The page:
For my spring mantel this year, I decided to go with a farm animal theme. Sheep are great ambassadors for spring. First of all, March comes in like a lion, and goes out like a lamb. Secondly, the shearing of the sheep is an iconic spring activity. But most importantly, spring is the season where Jesus, the Lamb of God, lay down His life for us.
Spring also reminds me of new life and new chances. I read somewhere that we should say “Yes” to things we want to do, even if we don’t know exactly how we’re going to accomplish them. I have been saying yes to things out of my comfort zone this past year, and so far, God has equipped me to accomplish what I’ve been asked to do. My one rule is that I only say yes to things I’m passionate about. One “out of my comfort zone” thing that my husband and I did last year was fly to Chicago. Both of us had flown before, but it had been a long time. My husband was really nervous about it, so I began to think to myself, maybe I should be more nervous than I am. Luckily, we REALLY wanted to see Chicago. Flying to Chicago and back gave me the confidence that I can go anywhere I want to, as long as there’s a nearby airport. You can read about Our Trip to the Windy City here.
In the same vein, if there’s a vignette or decor arrangement that I really want to make, I don’t want to worry about whether it’s in style, or how it will be perceived. I just try to clear away the cobwebs of other people’s expectations and create. One example is my 1978 Retro Spring Vignette. I don’t think we can be successful as bloggers, or anything else, until we tap into what makes us unique.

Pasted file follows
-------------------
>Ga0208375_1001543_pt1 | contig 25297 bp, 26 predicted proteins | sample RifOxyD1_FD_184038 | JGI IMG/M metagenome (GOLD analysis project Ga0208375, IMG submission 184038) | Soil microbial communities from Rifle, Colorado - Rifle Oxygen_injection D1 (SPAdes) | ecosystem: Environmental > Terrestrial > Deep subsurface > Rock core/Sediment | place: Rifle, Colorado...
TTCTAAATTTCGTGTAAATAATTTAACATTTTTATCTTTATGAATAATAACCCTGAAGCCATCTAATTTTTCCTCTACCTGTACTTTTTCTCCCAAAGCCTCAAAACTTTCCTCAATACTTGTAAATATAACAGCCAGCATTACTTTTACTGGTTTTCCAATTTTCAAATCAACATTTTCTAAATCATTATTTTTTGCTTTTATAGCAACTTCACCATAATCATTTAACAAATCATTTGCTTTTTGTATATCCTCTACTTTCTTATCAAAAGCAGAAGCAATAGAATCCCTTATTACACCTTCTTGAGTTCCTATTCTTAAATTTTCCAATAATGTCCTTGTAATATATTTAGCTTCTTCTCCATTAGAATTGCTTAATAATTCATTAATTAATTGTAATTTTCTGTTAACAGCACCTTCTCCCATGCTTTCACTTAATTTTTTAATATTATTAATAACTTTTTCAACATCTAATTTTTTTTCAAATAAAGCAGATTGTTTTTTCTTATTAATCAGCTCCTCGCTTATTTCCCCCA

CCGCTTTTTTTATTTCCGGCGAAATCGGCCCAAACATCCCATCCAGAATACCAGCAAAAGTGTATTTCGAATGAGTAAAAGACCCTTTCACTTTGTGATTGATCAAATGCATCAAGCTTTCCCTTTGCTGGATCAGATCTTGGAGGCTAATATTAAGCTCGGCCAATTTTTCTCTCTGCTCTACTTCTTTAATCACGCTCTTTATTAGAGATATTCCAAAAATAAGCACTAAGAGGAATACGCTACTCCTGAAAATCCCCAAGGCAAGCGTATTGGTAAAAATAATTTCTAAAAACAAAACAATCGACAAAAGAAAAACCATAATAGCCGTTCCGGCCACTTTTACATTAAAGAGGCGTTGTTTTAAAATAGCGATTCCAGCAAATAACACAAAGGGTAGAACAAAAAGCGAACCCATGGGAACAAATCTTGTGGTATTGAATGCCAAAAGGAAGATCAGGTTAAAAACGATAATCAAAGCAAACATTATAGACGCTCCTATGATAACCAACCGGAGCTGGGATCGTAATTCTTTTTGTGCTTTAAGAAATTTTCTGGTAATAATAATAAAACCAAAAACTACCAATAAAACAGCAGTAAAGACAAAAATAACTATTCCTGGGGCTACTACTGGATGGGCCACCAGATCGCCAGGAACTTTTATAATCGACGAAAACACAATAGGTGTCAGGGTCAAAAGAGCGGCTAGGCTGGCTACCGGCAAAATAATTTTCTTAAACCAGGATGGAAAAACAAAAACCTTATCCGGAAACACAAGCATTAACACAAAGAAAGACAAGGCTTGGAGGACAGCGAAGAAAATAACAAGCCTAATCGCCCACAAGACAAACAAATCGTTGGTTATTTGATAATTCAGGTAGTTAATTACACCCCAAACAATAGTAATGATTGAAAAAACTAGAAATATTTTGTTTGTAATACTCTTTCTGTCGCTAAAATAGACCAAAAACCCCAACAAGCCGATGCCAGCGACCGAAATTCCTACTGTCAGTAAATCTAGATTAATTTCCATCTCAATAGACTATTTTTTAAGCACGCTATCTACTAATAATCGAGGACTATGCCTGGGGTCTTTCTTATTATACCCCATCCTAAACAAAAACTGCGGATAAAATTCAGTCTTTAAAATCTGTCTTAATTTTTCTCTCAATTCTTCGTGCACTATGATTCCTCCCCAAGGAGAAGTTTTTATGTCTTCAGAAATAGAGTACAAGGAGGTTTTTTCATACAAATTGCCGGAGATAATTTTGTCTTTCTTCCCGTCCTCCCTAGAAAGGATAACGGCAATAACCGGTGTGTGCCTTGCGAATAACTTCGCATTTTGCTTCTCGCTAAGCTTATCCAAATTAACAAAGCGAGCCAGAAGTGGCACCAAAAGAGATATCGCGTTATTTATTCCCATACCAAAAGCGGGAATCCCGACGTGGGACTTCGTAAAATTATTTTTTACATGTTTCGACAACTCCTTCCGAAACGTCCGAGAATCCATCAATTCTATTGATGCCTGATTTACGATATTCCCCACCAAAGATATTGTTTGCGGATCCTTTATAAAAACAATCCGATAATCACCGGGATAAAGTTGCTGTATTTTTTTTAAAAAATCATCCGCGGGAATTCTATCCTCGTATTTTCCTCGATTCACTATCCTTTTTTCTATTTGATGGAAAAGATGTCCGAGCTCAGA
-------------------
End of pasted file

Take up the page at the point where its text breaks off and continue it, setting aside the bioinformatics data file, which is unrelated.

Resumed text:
The color scheme of my spring mantel changed completely when I found an Ideal Mason Jar utensil holder while thrifting. It coordinated perfectly with the dark mauve matting in a 1987 barn cross stitch picture purchased on a trip to Goodwill. After that, it was time to gather all my sheep.
I didn’t realize how many sheep figurines I had, until I pulled them all out. I bought the big, beautiful, string sheep at TJ Maxx this year for a mere $12.99.
I found the primitive-looking wooden sheep at a thrift store last year. It’s appealing to the eye to see different shapes and textures in decorative displays. This very flat primitive-style sheep is great for creating layers.
The sheep bookends/candleholders were made by Dana Gibson. You can visit her website here. I bought them (second-hand) because they had a Staffordshire/English cottage look about them. They were perfect for my spring mantel and fireplace.
The sweet lamb on the end came from an antique store in the 1990s. A friend of mine gave it to me when our first child was born. She safely resides in my curio cabinet most of the time.
The rosy shadow box was left over from my shabby chic phase. I still love shabby chic decor, and Rachel Ashwell’s story of how it all came about. I recently used the shadow box to hang beside my Chocolate and Chintz Valentine’s Day Coffee Corner.
The complimentary pop of turquoise color comes from an Avon Sweet Honesty Cologne dispenser that my mother gave me (I need to order the little saucer that goes underneath it). You can read about my fascination with Vintage Avon Collectibles here. My cousin recently sent me an Avon necklace that was my grandmother’s. She didn’t have to think of me, but she did. I want to remember her kindness, and pay it forward to someone else when I get the chance.
I picked up the “customizable” spring banner at Walmart. I only used 6 of the flags. There are a lot more in the package, with plenty of letters. At $2.97, it was a great buy.
For Valentine’s Day, I painted a 16” by 31” Love is Not Perfect Sign. Not being one to waste, I turned it over and made a Hey Spring Sign on the back. I love big leaning signs. You can move them inside or out, without worrying about hanging them. That’s it for my Spring Mantel and Fireplace. I hope you enjoyed it!
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